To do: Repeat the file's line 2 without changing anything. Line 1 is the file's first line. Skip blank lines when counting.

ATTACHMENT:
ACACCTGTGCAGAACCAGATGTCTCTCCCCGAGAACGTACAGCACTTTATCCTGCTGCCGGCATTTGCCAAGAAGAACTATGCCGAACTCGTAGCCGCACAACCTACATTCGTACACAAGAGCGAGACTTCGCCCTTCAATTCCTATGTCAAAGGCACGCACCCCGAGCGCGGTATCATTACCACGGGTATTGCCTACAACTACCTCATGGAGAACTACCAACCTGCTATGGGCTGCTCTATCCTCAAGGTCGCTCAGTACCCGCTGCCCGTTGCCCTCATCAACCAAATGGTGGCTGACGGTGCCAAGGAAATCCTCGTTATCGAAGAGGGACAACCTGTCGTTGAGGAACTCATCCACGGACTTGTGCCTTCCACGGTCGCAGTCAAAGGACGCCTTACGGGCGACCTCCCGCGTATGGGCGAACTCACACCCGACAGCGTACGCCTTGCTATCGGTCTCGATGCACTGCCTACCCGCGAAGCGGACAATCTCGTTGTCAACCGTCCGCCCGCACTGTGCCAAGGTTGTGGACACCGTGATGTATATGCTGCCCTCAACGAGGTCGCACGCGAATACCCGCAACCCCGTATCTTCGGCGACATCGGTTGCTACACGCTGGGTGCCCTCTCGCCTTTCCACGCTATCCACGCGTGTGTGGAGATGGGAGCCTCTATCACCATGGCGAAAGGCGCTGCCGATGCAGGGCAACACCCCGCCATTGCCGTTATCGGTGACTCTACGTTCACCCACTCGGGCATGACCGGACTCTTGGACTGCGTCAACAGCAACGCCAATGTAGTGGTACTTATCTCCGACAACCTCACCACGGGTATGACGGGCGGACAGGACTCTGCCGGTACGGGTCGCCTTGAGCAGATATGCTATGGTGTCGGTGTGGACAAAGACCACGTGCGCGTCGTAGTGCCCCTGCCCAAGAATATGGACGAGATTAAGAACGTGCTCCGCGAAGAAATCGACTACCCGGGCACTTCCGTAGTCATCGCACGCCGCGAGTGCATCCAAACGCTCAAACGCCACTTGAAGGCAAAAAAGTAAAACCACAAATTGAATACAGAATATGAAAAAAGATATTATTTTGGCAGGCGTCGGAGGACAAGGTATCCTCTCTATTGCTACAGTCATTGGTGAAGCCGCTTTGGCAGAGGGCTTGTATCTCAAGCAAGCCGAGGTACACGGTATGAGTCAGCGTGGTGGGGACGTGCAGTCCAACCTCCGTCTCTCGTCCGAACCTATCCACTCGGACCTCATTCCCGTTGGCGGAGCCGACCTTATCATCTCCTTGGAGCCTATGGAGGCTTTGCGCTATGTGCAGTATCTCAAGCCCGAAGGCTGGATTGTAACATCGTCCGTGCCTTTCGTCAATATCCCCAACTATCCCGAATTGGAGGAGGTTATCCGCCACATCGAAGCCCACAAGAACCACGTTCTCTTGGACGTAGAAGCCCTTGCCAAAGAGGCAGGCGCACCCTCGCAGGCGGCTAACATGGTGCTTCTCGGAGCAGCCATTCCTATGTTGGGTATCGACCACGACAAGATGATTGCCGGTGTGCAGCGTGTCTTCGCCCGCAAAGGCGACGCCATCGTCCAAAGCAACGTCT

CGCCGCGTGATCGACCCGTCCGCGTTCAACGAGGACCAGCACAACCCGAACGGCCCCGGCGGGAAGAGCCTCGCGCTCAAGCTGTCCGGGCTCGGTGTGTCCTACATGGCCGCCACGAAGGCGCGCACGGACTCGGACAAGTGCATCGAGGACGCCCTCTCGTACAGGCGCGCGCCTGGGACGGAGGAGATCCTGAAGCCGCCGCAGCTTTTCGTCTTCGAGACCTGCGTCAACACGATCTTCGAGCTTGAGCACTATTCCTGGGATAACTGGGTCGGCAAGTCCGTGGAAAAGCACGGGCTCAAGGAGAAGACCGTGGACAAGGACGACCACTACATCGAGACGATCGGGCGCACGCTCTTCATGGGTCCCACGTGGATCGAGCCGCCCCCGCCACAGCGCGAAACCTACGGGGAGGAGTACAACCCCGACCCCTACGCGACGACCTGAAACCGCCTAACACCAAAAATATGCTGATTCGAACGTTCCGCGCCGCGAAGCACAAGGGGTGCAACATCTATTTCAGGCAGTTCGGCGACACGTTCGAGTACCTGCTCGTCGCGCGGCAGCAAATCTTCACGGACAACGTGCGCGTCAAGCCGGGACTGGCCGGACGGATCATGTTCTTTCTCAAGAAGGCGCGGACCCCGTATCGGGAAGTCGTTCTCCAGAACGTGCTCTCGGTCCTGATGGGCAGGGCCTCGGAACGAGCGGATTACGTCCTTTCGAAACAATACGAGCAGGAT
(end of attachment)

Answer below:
CGCCGCGTGATCGACCCGTCCGCGTTCAACGAGGACCAGCACAACCCGAACGGCCCCGGCGGGAAGAGCCTCGCGCTCAAGCTGTCCGGGCTCGGTGTGTCCTACATGGCCGCCACGAAGGCGCGCACGGACTCGGACAAGTGCATCGAGGACGCCCTCTCGTACAGGCGCGCGCCTGGGACGGAGGAGATCCTGAAGCCGCCGCAGCTTTTCGTCTTCGAGACCTGCGTCAACACGATCTTCGAGCTTGAGCACTATTCCTGGGATAACTGGGTCGGCAAGTCCGTGGAAAAGCACGGGCTCAAGGAGAAGACCGTGGACAAGGACGACCACTACATCGAGACGATCGGGCGCACGCTCTTCATGGGTCCCACGTGGATCGAGCCGCCCCCGCCACAGCGCGAAACCTACGGGGAGGAGTACAACCCCGACCCCTACGCGACGACCTGAAACCGCCTAACACCAAAAATATGCTGATTCGAACGTTCCGCGCCGCGAAGCACAAGGGGTGCAACATCTATTTCAGGCAGTTCGGCGACACGTTCGAGTACCTGCTCGTCGCGCGGCAGCAAATCTTCACGGACAACGTGCGCGTCAAGCCGGGACTGGCCGGACGGATCATGTTCTTTCTCAAGAAGGCGCGGACCCCGTATCGGGAAGTCGTTCTCCAGAACGTGCTCTCGGTCCTGATGGGCAGGGCCTCGGAACGAGCGGATTACGTCCTTTCGAAACAATACGAGCAGGAT